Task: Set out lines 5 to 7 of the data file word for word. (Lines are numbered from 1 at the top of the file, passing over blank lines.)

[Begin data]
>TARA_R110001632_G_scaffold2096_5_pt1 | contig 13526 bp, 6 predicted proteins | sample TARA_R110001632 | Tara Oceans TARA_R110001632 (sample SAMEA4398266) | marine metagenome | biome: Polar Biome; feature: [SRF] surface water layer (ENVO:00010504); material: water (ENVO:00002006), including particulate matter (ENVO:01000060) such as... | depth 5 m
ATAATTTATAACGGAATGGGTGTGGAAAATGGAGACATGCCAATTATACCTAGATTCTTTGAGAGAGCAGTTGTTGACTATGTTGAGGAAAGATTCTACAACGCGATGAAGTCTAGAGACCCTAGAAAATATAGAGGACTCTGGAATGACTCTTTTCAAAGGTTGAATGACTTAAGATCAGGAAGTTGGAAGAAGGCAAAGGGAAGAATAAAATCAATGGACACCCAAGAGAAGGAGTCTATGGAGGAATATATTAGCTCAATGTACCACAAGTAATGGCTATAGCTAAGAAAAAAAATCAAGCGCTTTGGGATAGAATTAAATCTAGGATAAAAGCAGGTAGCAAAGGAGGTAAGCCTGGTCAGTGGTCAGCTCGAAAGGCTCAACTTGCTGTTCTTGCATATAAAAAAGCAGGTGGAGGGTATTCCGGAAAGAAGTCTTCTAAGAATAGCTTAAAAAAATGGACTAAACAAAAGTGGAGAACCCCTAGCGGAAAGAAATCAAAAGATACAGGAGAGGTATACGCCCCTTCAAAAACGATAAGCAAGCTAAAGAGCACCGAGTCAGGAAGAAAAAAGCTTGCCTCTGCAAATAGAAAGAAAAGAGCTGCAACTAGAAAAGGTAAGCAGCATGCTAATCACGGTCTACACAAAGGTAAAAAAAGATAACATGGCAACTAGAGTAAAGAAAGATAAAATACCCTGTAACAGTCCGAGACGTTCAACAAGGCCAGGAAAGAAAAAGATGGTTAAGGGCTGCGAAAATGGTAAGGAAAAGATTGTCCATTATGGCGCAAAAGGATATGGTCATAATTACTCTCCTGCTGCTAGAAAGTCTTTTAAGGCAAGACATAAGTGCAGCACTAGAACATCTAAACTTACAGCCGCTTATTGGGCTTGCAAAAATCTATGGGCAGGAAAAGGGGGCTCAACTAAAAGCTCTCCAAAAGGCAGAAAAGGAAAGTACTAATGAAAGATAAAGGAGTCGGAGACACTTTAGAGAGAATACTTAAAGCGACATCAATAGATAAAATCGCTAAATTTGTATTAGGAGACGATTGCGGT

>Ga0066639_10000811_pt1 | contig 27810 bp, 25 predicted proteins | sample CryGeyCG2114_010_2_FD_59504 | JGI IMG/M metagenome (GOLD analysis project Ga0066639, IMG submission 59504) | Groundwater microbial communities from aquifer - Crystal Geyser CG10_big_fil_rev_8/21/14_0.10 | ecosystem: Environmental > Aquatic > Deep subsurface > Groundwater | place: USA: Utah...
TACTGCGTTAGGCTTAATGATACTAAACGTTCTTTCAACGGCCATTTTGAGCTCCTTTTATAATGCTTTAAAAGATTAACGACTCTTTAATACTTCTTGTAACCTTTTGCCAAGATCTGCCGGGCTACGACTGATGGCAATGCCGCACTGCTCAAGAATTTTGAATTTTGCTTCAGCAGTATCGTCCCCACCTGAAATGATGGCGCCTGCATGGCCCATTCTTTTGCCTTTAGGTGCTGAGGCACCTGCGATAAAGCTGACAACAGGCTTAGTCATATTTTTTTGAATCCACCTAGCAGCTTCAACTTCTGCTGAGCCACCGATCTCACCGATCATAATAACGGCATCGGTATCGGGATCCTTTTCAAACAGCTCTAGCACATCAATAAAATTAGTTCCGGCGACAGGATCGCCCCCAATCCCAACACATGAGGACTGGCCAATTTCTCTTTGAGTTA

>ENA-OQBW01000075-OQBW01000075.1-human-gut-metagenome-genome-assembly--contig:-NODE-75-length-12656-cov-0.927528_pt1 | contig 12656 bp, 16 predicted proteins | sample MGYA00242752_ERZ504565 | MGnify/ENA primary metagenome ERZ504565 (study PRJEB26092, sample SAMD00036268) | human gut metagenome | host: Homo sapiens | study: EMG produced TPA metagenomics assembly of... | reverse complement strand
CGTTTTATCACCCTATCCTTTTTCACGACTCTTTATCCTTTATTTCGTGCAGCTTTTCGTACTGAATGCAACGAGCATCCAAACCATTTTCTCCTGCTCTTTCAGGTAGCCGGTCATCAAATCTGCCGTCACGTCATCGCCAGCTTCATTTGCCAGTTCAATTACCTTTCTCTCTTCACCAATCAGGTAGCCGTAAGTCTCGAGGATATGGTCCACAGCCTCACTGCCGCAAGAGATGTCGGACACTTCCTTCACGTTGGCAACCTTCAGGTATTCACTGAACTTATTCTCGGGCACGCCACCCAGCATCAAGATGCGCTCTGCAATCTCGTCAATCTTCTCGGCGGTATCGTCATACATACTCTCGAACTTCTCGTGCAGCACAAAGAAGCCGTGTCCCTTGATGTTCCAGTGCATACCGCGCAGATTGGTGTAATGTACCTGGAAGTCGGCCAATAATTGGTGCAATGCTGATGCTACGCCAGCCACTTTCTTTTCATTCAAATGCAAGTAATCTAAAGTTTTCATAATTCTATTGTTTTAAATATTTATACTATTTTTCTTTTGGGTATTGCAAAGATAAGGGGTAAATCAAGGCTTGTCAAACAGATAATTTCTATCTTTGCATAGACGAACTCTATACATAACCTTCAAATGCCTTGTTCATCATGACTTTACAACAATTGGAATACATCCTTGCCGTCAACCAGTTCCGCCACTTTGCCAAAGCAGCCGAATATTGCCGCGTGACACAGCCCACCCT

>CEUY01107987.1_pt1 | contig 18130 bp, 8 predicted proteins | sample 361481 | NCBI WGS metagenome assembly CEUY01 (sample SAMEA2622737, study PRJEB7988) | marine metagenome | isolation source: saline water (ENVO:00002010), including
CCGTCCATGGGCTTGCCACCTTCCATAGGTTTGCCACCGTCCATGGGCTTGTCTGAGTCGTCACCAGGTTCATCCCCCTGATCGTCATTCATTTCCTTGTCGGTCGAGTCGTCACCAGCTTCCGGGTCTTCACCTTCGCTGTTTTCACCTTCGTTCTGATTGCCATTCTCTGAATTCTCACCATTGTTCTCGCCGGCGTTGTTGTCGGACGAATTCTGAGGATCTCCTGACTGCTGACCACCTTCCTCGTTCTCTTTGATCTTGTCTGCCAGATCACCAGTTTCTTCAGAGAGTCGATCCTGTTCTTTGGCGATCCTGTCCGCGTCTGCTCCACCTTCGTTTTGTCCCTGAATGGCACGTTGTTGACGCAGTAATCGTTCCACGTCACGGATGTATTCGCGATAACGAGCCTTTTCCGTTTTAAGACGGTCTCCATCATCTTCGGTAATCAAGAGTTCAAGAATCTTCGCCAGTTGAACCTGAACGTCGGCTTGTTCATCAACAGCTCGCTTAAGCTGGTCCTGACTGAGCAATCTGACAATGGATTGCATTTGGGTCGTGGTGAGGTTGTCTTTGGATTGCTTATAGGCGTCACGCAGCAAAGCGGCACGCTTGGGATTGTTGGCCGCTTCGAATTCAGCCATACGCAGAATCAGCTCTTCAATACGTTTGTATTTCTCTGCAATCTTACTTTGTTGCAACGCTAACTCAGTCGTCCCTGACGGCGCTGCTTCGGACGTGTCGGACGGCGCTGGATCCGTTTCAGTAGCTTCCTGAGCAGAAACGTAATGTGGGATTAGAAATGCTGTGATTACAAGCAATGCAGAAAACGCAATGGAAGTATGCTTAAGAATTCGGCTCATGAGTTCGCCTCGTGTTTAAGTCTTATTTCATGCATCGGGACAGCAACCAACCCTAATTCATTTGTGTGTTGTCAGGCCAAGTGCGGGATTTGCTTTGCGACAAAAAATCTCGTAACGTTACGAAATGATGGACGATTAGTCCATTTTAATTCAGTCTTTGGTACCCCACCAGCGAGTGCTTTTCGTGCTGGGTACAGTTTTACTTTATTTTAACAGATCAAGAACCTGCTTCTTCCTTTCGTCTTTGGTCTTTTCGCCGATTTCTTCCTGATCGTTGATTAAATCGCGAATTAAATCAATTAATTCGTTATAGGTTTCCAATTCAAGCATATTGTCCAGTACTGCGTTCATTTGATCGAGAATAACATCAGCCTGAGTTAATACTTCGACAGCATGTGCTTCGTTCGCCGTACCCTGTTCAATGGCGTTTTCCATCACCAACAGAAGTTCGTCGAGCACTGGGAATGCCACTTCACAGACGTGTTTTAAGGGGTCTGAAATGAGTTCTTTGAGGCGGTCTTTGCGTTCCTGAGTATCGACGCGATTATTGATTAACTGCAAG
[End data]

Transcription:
>ENA-OQBW01000075-OQBW01000075.1-human-gut-metagenome-genome-assembly--contig:-NODE-75-length-12656-cov-0.927528_pt1 | contig 12656 bp, 16 predicted proteins | sample MGYA00242752_ERZ504565 | MGnify/ENA primary metagenome ERZ504565 (study PRJEB26092, sample SAMD00036268) | human gut metagenome | host: Homo sapiens | study: EMG produced TPA metagenomics assembly of... | reverse complement strand
CGTTTTATCACCCTATCCTTTTTCACGACTCTTTATCCTTTATTTCGTGCAGCTTTTCGTACTGAATGCAACGAGCATCCAAACCATTTTCTCCTGCTCTTTCAGGTAGCCGGTCATCAAATCTGCCGTCACGTCATCGCCAGCTTCATTTGCCAGTTCAATTACCTTTCTCTCTTCACCAATCAGGTAGCCGTAAGTCTCGAGGATATGGTCCACAGCCTCACTGCCGCAAGAGATGTCGGACACTTCCTTCACGTTGGCAACCTTCAGGTATTCACTGAACTTATTCTCGGGCACGCCACCCAGCATCAAGATGCGCTCTGCAATCTCGTCAATCTTCTCGGCGGTATCGTCATACATACTCTCGAACTTCTCGTGCAGCACAAAGAAGCCGTGTCCCTTGATGTTCCAGTGCATACCGCGCAGATTGGTGTAATGTACCTGGAAGTCGGCCAATAATTGGTGCAATGCTGATGCTACGCCAGCCACTTTCTTTTCATTCAAATGCAAGTAATCTAAAGTTTTCATAATTCTATTGTTTTAAATATTTATACTATTTTTCTTTTGGGTATTGCAAAGATAAGGGGTAAATCAAGGCTTGTCAAACAGATAATTTCTATCTTTGCATAGACGAACTCTATACATAACCTTCAAATGCCTTGTTCATCATGACTTTACAACAATTGGAATACATCCTTGCCGTCAACCAGTTCCGCCACTTTGCCAAAGCAGCCGAATATTGCCGCGTGACACAGCCCACCCT

>CEUY01107987.1_pt1 | contig 18130 bp, 8 predicted proteins | sample 361481 | NCBI WGS metagenome assembly CEUY01 (sample SAMEA2622737, study PRJEB7988) | marine metagenome | isolation source: saline water (ENVO:00002010), including